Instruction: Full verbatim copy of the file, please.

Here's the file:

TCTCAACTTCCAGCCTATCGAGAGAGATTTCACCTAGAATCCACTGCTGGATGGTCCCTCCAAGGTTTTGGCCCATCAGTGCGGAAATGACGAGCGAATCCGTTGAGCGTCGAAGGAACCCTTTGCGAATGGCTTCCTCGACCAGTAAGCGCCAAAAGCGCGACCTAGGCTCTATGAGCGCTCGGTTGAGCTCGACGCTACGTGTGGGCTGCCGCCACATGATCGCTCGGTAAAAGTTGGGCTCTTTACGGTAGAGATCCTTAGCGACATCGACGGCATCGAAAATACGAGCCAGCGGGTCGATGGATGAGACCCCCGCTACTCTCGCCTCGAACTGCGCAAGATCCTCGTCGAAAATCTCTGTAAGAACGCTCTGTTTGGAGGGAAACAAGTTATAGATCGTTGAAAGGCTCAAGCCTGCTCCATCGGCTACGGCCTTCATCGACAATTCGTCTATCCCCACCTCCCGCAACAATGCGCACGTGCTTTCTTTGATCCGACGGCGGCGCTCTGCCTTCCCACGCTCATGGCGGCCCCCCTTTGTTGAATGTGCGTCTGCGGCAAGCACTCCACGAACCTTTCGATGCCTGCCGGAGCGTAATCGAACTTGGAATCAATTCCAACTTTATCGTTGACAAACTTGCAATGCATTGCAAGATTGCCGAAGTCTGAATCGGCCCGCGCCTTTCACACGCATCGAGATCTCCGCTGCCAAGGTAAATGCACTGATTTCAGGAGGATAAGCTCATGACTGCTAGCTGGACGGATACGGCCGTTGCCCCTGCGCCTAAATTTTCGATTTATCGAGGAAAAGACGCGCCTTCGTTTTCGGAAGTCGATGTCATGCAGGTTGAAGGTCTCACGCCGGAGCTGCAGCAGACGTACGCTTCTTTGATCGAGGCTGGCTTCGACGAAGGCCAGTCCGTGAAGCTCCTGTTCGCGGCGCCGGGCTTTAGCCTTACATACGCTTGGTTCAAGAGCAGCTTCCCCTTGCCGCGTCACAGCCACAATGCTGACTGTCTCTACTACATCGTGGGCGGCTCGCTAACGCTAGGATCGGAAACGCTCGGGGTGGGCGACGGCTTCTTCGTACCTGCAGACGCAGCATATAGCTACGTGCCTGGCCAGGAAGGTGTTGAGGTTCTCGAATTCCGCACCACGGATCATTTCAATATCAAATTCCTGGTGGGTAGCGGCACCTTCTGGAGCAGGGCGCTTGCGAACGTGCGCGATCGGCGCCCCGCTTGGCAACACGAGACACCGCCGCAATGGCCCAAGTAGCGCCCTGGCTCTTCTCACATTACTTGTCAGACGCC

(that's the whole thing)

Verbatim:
TCTCAACTTCCAGCCTATCGAGAGAGATTTCACCTAGAATCCACTGCTGGATGGTCCCTCCAAGGTTTTGGCCCATCAGTGCGGAAATGACGAGCGAATCCGTTGAGCGTCGAAGGAACCCTTTGCGAATGGCTTCCTCGACCAGTAAGCGCCAAAAGCGCGACCTAGGCTCTATGAGCGCTCGGTTGAGCTCGACGCTACGTGTGGGCTGCCGCCACATGATCGCTCGGTAAAAGTTGGGCTCTTTACGGTAGAGATCCTTAGCGACATCGACGGCATCGAAAATACGAGCCAGCGGGTCGATGGATGAGACCCCCGCTACTCTCGCCTCGAACTGCGCAAGATCCTCGTCGAAAATCTCTGTAAGAACGCTCTGTTTGGAGGGAAACAAGTTATAGATCGTTGAAAGGCTCAAGCCTGCTCCATCGGCTACGGCCTTCATCGACAATTCGTCTATCCCCACCTCCCGCAACAATGCGCACGTGCTTTCTTTGATCCGACGGCGGCGCTCTGCCTTCCCACGCTCATGGCGGCCCCCCTTTGTTGAATGTGCGTCTGCGGCAAGCACTCCACGAACCTTTCGATGCCTGCCGGAGCGTAATCGAACTTGGAATCAATTCCAACTTTATCGTTGACAAACTTGCAATGCATTGCAAGATTGCCGAAGTCTGAATCGGCCCGCGCCTTTCACACGCATCGAGATCTCCGCTGCCAAGGTAAATGCACTGATTTCAGGAGGATAAGCTCATGACTGCTAGCTGGACGGATACGGCCGTTGCCCCTGCGCCTAAATTTTCGATTTATCGAGGAAAAGACGCGCCTTCGTTTTCGGAAGTCGATGTCATGCAGGTTGAAGGTCTCACGCCGGAGCTGCAGCAGACGTACGCTTCTTTGATCGAGGCTGGCTTCGACGAAGGCCAGTCCGTGAAGCTCCTGTTCGCGGCGCCGGGCTTTAGCCTTACATACGCTTGGTTCAAGAGCAGCTTCCCCTTGCCGCGTCACAGCCACAATGCTGACTGTCTCTACTACATCGTGGGCGGCTCGCTAACGCTAGGATCGGAAACGCTCGGGGTGGGCGACGGCTTCTTCGTACCTGCAGACGCAGCATATAGCTACGTGCCTGGCCAGGAAGGTGTTGAGGTTCTCGAATTCCGCACCACGGATCATTTCAATATCAAATTCCTGGTGGGTAGCGGCACCTTCTGGAGCAGGGCGCTTGCGAACGTGCGCGATCGGCGCCCCGCTTGGCAACACGAGACACCGCCGCAATGGCCCAAGTAGCGCCCTGGCTCTTCTCACATTACTTGTCAGACGCC